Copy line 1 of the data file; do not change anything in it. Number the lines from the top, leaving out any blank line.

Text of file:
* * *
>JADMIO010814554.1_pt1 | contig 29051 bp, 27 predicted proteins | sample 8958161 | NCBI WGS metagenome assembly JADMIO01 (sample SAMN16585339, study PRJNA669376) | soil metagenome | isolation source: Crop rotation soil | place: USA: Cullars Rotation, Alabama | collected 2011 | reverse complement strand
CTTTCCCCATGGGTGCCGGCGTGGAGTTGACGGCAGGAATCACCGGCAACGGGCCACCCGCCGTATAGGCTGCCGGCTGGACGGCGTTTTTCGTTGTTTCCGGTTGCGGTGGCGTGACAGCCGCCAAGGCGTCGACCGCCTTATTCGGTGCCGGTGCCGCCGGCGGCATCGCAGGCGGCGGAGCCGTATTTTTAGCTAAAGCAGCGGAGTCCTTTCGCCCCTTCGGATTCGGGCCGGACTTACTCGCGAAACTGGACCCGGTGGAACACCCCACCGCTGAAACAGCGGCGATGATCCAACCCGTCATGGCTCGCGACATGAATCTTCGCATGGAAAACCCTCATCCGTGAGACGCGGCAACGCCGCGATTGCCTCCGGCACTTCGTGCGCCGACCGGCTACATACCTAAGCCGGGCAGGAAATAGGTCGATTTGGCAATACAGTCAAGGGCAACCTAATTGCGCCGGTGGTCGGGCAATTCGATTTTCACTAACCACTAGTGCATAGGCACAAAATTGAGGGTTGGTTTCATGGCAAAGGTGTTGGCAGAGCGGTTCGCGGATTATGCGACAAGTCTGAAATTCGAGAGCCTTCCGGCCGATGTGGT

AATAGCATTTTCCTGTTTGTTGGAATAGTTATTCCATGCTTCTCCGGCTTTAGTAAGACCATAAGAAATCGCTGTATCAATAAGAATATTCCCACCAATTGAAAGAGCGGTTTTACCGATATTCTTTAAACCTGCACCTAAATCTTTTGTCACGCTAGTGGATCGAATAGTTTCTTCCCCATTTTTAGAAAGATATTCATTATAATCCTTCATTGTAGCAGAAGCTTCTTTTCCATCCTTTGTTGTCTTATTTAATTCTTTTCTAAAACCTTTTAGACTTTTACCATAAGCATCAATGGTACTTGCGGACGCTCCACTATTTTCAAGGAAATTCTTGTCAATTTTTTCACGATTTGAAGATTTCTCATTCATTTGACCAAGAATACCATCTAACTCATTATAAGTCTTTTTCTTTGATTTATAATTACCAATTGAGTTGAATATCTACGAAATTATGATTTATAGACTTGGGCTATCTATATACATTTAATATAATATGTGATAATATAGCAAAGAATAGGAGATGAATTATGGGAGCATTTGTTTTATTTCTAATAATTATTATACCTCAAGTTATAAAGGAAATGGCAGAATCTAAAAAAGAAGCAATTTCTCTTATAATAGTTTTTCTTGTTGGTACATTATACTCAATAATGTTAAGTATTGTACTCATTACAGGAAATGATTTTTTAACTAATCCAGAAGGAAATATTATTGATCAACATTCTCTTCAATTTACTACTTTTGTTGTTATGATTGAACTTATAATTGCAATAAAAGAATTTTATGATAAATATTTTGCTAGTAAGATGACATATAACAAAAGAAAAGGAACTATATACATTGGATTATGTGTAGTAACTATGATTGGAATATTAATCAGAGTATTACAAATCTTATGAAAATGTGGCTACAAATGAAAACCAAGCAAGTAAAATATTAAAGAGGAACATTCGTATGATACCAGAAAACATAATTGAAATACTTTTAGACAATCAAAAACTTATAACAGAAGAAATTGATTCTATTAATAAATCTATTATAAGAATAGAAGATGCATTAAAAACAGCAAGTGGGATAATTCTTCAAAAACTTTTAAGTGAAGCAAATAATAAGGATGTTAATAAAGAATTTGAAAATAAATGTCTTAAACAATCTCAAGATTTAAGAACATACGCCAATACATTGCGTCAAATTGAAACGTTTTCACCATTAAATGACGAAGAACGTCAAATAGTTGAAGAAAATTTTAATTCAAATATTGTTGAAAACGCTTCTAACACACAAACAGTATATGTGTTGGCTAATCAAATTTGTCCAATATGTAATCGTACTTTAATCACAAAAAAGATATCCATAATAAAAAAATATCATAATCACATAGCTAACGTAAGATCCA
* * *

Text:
>JADMIO010814554.1_pt1 | contig 29051 bp, 27 predicted proteins | sample 8958161 | NCBI WGS metagenome assembly JADMIO01 (sample SAMN16585339, study PRJNA669376) | soil metagenome | isolation source: Crop rotation soil | place: USA: Cullars Rotation, Alabama | collected 2011 | reverse complement strand